What You Have to Know

While most of contemporary social media news seems to be about politics, the influence of social media on divorce disputes cannot be denied.

It seems that not a day goes by without social media apps like Facebook or Twitter being in the news. technology has had a tremendous obvious impact on the divorce litigation area. In Massachusetts, for example, private conversations between husband and wife are generally disqualified as evidence in litigation under GL c. 233, §20.

However, this section of the Massachusetts Statute applies to conversations, written email communications, text messages, and other written communications between spouses are routinely accepted as evidence in divorce cases. Social media posts that are neither oral nor private are a fair and often fruitful evidence game in divorce disputes.

In the context of COVID-19, where individuals and families are restricting social gatherings and events outside the home, social media is widely used as a contact method. And the excitement of making complaints or sniffing out a future ex-spouse on social media is great. It only takes a moment and the touch of a screen to create an exhibit for the court to consider in your divorce case.

Here are six tips for avoiding (or creating) a Social Media Evidentiary Minefield

  1. Never write something to someone that you do not want to read out loud in court.
  2. Follow the “24-hour rule” of communication. If your spouse or anyone else sends you something via email, SMS or Facebook Messenger, or posts something on Facebook, Twitter, LinkedIn, Reddit, Pinterest, Tumblr, etc. that lures or warrants a response from you, wait 24 hours, before replying if possible. If the communication is a general complaint or gossip, it is important to avoid it. But if it’s something you need to address, like text arranging childcare, be polite and as specific as possible. Ignore content that is meant to be embroiled in a negative exchange and focus on the essential subject of the communication, such as the time and place for a depot transfer, and don’t get the bait on non-essential content.
  3. Do not post information about your divorce on social media. Just do not. This includes posts like “I had a great day in court today, my lawyer really wiped the floor with the other lawyer”. This example may sound silly, but it does happen that people post such messages every now and then. It can backfire if attempting to negotiate a settlement later down the litigation route. Such posts can also be used against a person who is later filled in the light of a person who enjoys beating up the other spouse – by proxy. Such posts can be very useful when the beaten side uses the image that the other side is a bully and there is a question of whether a joint parenting agreement between the attacker’s spouse and the victim’s spouse is warranted.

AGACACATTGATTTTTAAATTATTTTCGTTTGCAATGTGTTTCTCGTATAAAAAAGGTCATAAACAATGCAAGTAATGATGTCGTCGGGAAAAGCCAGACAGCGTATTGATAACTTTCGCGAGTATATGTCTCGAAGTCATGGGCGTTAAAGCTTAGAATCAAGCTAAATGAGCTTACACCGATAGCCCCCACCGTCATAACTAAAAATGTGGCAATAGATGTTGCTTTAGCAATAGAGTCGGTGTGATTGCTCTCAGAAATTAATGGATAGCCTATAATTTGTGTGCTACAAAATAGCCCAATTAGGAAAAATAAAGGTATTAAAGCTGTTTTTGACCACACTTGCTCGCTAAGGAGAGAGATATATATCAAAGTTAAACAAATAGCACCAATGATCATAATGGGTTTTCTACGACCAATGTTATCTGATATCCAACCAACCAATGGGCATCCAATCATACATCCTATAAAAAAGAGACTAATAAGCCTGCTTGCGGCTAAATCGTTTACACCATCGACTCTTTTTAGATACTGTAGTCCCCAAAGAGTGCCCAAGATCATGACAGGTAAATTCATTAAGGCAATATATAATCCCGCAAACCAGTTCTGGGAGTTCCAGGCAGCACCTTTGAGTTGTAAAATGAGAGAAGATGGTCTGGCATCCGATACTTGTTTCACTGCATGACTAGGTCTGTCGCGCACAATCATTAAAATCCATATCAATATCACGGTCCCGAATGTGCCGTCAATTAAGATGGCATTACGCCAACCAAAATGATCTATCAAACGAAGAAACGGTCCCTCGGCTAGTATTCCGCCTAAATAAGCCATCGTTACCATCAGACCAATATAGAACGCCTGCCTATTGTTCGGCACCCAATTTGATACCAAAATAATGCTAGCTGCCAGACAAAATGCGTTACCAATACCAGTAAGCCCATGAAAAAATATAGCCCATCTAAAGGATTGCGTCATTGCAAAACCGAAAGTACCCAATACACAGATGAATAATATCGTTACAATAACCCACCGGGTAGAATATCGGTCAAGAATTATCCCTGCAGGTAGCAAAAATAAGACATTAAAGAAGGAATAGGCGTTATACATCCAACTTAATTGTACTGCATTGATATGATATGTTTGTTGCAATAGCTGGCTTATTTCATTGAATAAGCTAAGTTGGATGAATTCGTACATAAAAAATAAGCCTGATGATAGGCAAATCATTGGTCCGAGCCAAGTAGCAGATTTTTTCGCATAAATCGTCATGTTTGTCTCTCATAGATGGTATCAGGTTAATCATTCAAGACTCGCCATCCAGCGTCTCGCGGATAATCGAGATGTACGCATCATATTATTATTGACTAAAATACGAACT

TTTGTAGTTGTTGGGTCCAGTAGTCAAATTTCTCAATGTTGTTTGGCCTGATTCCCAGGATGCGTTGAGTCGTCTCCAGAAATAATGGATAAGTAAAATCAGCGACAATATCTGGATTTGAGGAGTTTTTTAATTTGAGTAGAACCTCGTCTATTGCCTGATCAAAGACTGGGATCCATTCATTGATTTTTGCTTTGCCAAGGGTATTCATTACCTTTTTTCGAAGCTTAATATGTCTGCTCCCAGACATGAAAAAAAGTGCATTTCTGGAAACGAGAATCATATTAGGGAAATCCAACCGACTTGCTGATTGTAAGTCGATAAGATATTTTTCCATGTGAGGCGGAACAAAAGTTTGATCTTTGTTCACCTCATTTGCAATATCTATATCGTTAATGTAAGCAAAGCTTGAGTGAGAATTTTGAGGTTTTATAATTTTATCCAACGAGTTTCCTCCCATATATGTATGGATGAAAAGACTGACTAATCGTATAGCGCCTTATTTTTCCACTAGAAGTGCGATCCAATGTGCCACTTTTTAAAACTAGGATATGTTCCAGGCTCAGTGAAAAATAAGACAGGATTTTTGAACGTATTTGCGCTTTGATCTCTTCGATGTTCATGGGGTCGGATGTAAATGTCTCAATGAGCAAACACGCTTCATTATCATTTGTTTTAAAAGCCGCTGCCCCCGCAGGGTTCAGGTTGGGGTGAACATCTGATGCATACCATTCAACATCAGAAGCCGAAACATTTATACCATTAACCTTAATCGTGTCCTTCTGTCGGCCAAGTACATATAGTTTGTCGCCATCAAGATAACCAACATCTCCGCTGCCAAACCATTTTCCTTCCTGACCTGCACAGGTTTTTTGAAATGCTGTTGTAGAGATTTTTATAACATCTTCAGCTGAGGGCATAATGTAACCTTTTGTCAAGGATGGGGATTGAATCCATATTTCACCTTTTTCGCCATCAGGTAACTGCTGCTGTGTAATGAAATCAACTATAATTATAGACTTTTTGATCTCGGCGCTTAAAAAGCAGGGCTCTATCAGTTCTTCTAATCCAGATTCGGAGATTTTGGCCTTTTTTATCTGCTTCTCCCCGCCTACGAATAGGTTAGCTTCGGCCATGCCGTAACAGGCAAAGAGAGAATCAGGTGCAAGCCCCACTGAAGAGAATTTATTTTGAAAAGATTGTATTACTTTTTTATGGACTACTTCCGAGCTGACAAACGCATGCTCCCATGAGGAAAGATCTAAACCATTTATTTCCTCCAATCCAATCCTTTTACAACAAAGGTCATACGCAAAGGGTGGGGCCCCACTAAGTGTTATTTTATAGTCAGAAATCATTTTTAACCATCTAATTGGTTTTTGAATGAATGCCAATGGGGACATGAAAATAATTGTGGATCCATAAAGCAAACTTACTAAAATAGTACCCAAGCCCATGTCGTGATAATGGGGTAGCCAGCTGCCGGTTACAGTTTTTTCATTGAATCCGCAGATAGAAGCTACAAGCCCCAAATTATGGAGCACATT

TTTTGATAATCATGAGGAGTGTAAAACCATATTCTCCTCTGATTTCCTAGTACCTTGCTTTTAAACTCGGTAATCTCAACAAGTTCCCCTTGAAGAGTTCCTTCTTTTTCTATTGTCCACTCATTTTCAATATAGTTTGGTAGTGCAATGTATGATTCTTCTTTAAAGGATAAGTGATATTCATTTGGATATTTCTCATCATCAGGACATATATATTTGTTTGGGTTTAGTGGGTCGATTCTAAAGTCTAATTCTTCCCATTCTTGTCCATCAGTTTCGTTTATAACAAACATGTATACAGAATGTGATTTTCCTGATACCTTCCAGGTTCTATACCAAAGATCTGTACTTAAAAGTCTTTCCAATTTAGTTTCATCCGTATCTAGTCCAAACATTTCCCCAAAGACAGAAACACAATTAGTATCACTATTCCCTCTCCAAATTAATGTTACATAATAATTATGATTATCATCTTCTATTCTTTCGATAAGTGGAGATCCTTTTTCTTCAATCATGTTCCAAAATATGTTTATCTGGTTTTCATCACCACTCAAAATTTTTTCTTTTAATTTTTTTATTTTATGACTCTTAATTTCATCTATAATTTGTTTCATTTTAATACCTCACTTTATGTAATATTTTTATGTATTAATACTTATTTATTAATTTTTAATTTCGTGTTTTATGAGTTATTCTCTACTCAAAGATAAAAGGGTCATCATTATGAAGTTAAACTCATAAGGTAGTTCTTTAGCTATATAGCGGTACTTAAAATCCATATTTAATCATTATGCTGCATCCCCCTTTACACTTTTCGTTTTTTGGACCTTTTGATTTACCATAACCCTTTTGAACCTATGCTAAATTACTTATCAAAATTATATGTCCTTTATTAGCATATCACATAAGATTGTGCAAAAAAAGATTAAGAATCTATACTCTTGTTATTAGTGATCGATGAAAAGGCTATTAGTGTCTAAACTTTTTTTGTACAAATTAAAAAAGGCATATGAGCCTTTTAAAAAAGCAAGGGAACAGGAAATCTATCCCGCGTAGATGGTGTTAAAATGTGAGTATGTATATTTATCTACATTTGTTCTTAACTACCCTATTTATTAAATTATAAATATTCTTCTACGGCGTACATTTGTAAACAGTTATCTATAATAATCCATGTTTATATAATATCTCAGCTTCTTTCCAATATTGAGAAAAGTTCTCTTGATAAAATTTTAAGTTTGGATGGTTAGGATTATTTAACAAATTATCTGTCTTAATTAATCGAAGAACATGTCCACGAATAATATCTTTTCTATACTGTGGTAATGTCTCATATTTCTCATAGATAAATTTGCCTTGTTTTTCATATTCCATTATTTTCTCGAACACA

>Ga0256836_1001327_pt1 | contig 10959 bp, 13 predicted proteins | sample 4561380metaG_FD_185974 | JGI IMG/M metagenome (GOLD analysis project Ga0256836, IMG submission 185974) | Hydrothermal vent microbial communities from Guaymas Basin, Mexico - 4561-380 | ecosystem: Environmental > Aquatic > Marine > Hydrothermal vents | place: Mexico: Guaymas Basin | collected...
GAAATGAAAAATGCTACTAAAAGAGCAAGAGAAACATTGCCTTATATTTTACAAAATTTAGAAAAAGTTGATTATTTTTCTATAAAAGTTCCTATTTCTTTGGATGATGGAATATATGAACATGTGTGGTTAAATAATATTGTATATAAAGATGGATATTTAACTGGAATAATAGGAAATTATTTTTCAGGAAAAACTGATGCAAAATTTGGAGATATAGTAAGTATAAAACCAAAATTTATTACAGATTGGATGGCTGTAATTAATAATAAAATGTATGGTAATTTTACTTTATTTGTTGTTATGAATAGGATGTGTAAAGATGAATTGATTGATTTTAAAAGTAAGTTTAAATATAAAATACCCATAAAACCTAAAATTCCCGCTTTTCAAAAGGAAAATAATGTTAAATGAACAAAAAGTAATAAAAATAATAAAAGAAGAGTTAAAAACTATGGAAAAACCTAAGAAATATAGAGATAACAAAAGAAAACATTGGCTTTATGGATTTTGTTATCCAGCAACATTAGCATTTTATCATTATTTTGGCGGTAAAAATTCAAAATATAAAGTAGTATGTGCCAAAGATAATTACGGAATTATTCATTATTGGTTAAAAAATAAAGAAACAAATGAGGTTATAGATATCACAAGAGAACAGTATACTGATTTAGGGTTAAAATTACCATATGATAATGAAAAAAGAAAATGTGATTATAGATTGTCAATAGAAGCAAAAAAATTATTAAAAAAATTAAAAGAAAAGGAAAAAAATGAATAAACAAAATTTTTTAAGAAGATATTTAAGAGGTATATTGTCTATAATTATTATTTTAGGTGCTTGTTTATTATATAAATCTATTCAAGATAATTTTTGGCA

4. Don’t boast about new acquisitions. Bought a new luxury item? Great, don’t bow down and take a picture and post this picture on social media forever for your new best friend. It may seem cute at the time and may be completely innocent, but it will definitely show up at the next trial and the next and the next. In a nutshell, you may have paid more legal fees explaining the social media faux pax than the item cost.
  5. Disabling extended family members (in-laws) on social media. As far as you know, they might be the nicest people in the world, but the old adage that “blood is thicker than water” is more accurate in the divorce dispute than in any other context. Before you knew it, a conversation you had with a parent-in-law via email, text, etc. was turned into an unrecognizable story in which you turned yourself into a Bond villain looking to rule the world.
  6. Remember that social media sources can be sent a subpoena for record keeping. It can be awkward, but email, text messages, social media posts, etc. are similar to tattoos. You can delete them, but often they still exist on the airwaves of the internet and may be retrievable.
  7. Don’t train the other side to stop posting something they shouldn’t be posting. Napolean allegedly once said: “Never interrupt your enemy if he makes a mistake.” For some reason, social and electronic media formats often reflect the true personality of a person who is able to hide certain personality traits when it is best for them to do so. If you see something that concerns you, make your lawyer aware of it.

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